The Violence of the Real: A Conversation with Rogério Reis
Beatriz Jaguaribe: You have a lengthy and renowned career as a photojournalist and an art photographer. Your trajectory is even mentioned in the fiction film City of God, by the main protagonist, the young man from the favela who desires to be a photojournalist and seeks your fictional persona in the newspaper Jornal do Brasil as a possible sponsor for his images. Why did you choose to reveal the violent practice of the “microwave” through a photographic installation instead of using photojournalistic images? Was it a form of social protest, an elegy for the murdered?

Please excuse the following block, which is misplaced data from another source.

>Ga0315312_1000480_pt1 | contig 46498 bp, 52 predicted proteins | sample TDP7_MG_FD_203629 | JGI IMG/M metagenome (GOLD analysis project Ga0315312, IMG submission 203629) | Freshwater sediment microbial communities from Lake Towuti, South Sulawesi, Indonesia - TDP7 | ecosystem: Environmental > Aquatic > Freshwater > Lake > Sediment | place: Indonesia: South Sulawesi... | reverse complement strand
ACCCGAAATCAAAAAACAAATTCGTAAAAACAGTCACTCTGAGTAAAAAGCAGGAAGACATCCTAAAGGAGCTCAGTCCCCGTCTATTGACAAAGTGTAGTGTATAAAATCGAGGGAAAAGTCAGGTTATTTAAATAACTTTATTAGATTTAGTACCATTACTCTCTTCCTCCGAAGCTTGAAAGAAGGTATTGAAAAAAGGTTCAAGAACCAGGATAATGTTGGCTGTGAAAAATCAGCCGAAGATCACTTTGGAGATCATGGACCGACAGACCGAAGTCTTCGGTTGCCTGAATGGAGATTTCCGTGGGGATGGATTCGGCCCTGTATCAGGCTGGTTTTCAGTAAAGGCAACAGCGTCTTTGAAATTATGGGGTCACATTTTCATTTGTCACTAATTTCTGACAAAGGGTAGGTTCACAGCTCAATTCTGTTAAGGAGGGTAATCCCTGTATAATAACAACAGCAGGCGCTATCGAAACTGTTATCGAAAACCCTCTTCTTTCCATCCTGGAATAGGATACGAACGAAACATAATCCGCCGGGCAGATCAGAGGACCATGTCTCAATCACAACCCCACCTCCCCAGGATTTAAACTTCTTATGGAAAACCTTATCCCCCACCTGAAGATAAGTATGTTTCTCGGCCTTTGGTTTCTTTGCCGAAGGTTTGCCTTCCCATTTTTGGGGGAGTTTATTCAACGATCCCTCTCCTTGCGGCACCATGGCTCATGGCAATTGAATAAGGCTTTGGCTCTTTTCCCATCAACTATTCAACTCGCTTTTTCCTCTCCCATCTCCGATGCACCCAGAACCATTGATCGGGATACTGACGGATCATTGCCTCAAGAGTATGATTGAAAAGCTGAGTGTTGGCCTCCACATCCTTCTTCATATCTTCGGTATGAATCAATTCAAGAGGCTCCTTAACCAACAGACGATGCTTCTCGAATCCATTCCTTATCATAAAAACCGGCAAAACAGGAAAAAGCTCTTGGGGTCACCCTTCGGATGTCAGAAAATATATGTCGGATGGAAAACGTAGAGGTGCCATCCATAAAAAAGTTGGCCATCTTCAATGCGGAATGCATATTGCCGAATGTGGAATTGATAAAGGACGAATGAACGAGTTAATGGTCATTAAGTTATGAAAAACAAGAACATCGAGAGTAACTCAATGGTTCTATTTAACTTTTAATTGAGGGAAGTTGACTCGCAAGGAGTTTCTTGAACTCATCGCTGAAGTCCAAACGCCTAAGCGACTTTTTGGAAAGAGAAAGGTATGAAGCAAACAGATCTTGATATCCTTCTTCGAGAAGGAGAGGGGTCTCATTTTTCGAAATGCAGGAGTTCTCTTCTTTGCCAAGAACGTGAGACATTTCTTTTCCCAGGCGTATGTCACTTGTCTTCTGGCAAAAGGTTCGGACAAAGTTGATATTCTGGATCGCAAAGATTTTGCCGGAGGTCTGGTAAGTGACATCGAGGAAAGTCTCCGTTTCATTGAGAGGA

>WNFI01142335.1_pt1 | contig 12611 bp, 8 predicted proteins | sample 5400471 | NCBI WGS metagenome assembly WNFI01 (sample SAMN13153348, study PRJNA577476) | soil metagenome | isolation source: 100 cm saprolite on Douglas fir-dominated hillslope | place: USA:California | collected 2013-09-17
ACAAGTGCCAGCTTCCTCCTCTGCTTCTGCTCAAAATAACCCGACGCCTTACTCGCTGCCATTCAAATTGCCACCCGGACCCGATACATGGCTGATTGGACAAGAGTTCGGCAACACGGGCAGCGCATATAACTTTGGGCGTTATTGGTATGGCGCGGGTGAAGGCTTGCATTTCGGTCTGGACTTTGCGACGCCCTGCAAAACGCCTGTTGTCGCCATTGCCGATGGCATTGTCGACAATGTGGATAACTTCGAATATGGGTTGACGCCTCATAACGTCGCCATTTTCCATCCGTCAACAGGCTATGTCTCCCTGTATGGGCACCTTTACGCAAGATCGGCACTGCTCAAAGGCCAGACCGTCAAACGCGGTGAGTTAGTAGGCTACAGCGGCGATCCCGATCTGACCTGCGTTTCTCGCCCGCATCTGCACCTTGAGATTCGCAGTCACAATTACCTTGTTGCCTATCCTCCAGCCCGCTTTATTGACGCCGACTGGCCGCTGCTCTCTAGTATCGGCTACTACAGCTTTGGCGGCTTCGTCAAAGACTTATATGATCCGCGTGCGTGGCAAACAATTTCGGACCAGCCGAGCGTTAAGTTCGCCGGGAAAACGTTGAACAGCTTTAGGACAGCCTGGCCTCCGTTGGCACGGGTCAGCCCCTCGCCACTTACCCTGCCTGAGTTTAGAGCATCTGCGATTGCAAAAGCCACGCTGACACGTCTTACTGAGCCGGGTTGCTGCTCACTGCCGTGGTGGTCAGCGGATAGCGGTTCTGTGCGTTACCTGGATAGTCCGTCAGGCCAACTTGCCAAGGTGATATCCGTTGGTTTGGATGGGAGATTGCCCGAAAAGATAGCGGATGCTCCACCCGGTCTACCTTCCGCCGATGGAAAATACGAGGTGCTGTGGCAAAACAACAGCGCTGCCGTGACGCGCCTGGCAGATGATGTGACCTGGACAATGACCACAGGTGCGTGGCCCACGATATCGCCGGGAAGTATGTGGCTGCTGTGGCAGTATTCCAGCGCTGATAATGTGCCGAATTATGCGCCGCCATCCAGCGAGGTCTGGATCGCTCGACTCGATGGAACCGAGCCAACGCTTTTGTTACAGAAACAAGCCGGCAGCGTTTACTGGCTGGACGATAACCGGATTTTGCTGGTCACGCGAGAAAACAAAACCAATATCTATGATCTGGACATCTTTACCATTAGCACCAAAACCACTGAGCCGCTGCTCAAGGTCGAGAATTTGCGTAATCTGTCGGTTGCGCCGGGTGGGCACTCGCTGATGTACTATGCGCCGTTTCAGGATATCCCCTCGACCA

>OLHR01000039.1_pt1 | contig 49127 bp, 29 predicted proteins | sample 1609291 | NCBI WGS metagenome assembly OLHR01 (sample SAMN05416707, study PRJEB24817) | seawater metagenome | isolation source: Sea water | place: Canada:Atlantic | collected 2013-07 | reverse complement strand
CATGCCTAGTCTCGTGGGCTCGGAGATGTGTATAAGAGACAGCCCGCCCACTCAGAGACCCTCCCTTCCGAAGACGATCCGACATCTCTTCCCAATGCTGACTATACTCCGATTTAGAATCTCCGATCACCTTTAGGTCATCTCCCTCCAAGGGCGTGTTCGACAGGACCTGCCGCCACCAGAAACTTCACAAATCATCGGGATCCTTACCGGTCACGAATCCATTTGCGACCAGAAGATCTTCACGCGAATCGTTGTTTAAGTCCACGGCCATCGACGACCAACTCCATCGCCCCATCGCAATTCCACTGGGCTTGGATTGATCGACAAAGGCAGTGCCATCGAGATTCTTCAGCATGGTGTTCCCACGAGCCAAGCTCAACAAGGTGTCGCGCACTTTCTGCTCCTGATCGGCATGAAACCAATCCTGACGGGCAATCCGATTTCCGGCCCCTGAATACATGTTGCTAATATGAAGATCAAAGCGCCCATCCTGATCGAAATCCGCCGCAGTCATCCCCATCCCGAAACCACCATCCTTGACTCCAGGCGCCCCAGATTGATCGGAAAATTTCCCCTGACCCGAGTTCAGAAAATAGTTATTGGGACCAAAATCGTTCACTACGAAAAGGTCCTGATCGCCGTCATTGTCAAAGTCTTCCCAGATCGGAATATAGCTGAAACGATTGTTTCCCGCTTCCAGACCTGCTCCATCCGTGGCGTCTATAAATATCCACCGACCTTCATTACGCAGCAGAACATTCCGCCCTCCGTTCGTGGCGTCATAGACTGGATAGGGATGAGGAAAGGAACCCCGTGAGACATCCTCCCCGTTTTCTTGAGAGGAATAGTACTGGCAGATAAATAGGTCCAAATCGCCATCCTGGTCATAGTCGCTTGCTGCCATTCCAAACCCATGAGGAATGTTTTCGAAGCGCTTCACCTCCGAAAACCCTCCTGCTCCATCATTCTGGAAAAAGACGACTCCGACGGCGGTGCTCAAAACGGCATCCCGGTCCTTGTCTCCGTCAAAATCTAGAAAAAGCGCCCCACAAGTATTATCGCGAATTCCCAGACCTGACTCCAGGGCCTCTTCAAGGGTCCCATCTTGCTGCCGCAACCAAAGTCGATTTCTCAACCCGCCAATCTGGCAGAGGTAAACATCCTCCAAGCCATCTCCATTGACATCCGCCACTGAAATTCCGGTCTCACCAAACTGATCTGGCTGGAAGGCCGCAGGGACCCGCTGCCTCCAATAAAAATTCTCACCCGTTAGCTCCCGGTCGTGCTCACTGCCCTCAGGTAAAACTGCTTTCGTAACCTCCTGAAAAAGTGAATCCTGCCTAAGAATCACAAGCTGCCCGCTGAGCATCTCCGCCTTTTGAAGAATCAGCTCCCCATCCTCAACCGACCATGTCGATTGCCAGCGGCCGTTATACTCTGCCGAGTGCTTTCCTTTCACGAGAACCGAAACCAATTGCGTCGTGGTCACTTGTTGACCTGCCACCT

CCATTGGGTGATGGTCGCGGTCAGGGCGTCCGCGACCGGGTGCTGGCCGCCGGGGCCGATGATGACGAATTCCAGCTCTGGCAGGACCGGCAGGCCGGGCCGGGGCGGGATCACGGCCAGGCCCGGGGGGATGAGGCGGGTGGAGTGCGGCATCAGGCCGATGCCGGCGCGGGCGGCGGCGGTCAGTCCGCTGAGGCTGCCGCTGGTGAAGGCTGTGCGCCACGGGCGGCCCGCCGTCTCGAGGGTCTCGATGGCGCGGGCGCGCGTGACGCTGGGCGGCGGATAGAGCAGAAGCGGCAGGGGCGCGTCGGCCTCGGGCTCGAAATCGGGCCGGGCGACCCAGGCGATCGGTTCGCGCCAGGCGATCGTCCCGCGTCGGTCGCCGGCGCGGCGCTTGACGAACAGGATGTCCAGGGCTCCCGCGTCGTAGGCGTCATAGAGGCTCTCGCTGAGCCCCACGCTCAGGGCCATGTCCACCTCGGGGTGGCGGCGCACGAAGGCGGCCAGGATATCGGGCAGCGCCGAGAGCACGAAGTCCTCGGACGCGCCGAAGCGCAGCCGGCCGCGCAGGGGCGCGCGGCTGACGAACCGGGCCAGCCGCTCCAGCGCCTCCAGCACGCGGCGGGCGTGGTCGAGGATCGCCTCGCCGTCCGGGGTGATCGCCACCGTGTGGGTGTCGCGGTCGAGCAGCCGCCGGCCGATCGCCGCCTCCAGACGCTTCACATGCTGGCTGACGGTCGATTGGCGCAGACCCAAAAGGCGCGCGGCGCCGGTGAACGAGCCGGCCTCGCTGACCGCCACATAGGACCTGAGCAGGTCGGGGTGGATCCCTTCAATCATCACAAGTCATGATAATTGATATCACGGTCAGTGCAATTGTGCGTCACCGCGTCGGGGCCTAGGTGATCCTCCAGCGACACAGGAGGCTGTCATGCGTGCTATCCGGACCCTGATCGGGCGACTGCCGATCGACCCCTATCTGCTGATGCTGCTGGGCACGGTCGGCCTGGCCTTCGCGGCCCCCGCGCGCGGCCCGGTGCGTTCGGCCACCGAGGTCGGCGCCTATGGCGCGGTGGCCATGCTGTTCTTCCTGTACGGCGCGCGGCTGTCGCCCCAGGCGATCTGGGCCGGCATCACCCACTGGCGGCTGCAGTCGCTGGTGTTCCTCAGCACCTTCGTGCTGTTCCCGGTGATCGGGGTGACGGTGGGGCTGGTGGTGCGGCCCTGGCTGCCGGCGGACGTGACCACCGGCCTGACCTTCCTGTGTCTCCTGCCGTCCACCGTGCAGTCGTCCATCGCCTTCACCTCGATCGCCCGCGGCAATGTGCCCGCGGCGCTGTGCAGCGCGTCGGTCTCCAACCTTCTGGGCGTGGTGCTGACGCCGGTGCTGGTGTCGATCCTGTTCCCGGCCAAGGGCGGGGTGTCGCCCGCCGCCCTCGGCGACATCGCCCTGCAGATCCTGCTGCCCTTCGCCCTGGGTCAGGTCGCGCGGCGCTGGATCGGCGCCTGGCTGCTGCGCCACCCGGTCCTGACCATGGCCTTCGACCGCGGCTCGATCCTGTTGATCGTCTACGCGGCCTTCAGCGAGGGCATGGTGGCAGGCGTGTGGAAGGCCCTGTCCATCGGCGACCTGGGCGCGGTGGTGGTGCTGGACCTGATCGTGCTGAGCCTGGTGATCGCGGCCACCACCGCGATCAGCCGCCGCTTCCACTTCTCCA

Rogério Reis: This question forms part of my actual lived experience. Violence in Rio de Janeiro began to increase in the 1980s, and it started to come ever closer. I myself was a victim of violence: my car was shot at; I have lost friends; some died, one became paraplegic. I was very moved by all these events. I come from a documentary tradition, and I find fascinating the journalistic discussion of the human condition as a daily exercise. This language is part of my repertoire. But at that moment, I was overcome by the impact generated by these acts of barbaric extermination. How drug dealers torture and condemn their enemies. I think I didn’t have the language or the expression from a journalistic point of view to create a work that was capable of expressing all of this that we are living through. I was tired of presenting framed pictures in the usual format. I wanted something that had a documentary edge but was also a performance. But in regard to the Microwave, the only way to show this practice as a documentary is to really be there witnessing this horror in the danger zone. Microwave is sculptural; it is an installation, and it corresponds to my need to represent this practice in another language. The installation reworks the past and memory. I had already started to think about an alternative use of photography since my partnership with Marcelo Yuka, who was a drummer and a composer in the band Rappa. Marcelo was shot in the back six times while trying to prevent an assault on another person.
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